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Hociel Thomas

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Biography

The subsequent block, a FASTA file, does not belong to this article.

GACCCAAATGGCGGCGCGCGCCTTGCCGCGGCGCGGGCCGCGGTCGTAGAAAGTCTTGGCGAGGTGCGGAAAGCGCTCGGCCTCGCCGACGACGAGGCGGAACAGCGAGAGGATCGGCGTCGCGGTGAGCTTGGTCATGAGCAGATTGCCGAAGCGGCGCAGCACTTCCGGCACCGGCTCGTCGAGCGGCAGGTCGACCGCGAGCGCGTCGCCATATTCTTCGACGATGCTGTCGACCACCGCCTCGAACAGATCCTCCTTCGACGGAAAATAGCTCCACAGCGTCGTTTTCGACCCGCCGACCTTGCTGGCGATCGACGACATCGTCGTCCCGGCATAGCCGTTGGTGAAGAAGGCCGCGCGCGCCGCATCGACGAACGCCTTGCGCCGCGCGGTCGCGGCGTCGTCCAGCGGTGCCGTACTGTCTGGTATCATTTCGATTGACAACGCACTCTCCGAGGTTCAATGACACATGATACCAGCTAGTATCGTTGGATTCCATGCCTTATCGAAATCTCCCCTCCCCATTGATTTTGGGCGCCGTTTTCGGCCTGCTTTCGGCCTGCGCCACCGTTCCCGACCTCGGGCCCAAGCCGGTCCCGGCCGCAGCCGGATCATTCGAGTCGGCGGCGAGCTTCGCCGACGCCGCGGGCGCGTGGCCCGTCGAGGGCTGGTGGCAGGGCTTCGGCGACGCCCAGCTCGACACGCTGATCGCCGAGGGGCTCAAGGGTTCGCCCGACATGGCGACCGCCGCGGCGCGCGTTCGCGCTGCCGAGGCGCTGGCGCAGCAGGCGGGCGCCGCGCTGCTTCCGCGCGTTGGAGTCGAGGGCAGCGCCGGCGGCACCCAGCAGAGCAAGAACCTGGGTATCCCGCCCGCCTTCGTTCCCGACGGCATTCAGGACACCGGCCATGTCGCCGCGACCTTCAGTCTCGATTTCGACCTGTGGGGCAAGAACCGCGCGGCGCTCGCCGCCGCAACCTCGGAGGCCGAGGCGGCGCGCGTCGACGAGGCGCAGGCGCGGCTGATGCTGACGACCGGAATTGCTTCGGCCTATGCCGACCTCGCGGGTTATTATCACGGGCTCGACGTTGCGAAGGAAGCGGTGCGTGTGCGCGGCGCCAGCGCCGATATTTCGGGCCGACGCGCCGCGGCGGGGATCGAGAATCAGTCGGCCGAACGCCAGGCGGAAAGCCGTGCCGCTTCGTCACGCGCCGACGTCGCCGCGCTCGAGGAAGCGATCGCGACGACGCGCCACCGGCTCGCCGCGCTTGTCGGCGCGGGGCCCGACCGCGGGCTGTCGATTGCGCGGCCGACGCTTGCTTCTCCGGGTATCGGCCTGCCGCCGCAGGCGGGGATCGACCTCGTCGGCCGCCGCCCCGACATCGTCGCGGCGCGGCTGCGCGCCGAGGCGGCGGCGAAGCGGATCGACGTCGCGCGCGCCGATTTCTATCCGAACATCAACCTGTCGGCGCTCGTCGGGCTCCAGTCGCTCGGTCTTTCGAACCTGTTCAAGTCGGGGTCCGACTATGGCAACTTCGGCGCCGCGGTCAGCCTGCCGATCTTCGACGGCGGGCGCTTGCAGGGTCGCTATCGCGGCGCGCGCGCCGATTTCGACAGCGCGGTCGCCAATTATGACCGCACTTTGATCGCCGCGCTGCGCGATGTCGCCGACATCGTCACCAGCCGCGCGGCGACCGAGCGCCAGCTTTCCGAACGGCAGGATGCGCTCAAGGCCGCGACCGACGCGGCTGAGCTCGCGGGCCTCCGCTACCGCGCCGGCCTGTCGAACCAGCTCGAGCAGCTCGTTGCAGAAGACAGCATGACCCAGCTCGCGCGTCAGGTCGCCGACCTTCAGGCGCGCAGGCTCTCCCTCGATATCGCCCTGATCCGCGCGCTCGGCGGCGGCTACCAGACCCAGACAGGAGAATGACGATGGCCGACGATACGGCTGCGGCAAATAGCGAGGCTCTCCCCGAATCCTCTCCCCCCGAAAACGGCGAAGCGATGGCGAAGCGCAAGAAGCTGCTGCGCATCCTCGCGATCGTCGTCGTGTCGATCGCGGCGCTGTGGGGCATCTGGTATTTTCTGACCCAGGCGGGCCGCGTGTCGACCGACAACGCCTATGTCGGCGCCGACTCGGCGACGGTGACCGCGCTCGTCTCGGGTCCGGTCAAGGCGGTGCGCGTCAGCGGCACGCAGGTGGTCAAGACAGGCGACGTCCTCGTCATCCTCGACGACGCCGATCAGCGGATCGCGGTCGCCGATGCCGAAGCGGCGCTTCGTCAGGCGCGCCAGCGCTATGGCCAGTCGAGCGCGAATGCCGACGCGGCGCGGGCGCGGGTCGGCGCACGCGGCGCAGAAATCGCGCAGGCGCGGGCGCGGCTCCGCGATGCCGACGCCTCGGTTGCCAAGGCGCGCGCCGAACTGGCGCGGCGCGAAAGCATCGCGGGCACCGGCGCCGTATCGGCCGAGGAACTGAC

Singer and pianist Hociel Thomas (married name "Tebo") was a member of the Houston, Texas-based Thomas family. Her father was George W. Thomas, who made the first boogie-woogie solo on records, "The Rocks," for Okeh in October, 1923. Hociel Thomas' nephew was pianist and bandleader Hersal Thomas, composer of the popular "Suitcase Blues." Hociel Thomas' aunt was blues legend Sippie Wallace. You might conclude that her fortune would have been easily made, given her royal family connections. On the contrary, her career was marked by unimaginable personal tragedies and her work is preserved on only 22 recordings, most of which are mainly remembered on account of the musicians who worked with her. Hociel Thomas relocated from Houston, Texas at about the age of 12 to live with Sippie Wallace in New Orleans. There she made a living as a singer and pianist in the Storyville redlight district until it closed, then afterward worked private parties and the summer resorts, often in combination with Wallace. Wallace resettled in Chicago in 1923, and it is assumed that Hociel Thomas followed her there about a year later. Thomas made her first three records for Gennett in their Richmond, Indiana studio on April 6, 1925 backed by a small band led by her nephew, Hersal Thomas. The following month, two more sides were made with Hociel and Hersal on piano for Okeh, and the tune "Worried Down With the Blues" was a small-scale hit, and Okeh asked for more. For their next session, held on November 11, 1925, Hersal Thomas managed to bring in Louis Armstrong, recently returned from New York to Chicago, and reunited him with clarinetist Johnny Dodds, his old bandmate from King Oliver's Creole Jazz Band. Adding banjoist Johnny St. Cyr, the group resembled Louis Armstrong's pivotal group the Hot Five, and it should -- the first Hot Five session was held the following day on November 12, adding Kid Ory and replacing Hersal Thomas with Lil Hardin Armstrong. Altogether "Louis Armstrong's Jazz Four" made six records backing up Hociel Thomas, and these are currently included along with the rest of Armstrong's "Hot" records on The Complete Hot Five and Hot Seven Recordings issued on Columbia/Legacy. Armstrong, as was his wont, returned the favor on February 24, 1926 by providing the obbligato on four more sides with the Thomases, and it was on these that Hociel Thomas was heard to her best advantage among her early recordings. Hersal Thomas perished of food poisoning later in 1926; he was only 20 years old. This sad development was devastating to Hociel Thomas and Sippie Wallace, yet both attempted to move on with their careers. But while Sippie managed to keep things going, even after moving to Detroit and taking up work in sacred music, Hociel ultimately drifted away from music. She was discovered living in Oakland after the Second World War, and recorded seven more tunes, her last, for Circle Records with New Orleans trumpeter Mutt Carey (these were later re-issued on Riverside and on American Music). They are the best recordings that Thomas made, and are the only ones on which she provides her own, fine piano accompaniment. "Tebo's Texas Boogie" is a great example of primordial Texas boogie woogie, and the only example of her boogie piano playing left. Hociel Thomas is often cited as an annoyance in her early recordings with Armstrong, and admittedly she sounds weak on songs like "Sunshine Baby" which is played in a key that is too low-lying for her voice. Nothing in the Circle session suggests this problem; her singing throughout is rich, soulful and suggests the presence of a master blues singer. In the later '40s Hociel Thomas was not recorded again, but did continue to perform with Kid Ory's band in the San Francisco area. In 1948, Thomas got into a knockdown, drag-out fight with one of her sisters, during which Hociel was blinded and the sister was killed. After a lengthy incarceration and trial she was acquitted of manslaughter charges, but barely two years later, totally blind and badly overweight, Hociel Thomas died of heart disease at the age of 48. ~ Uncle Dave Lewis

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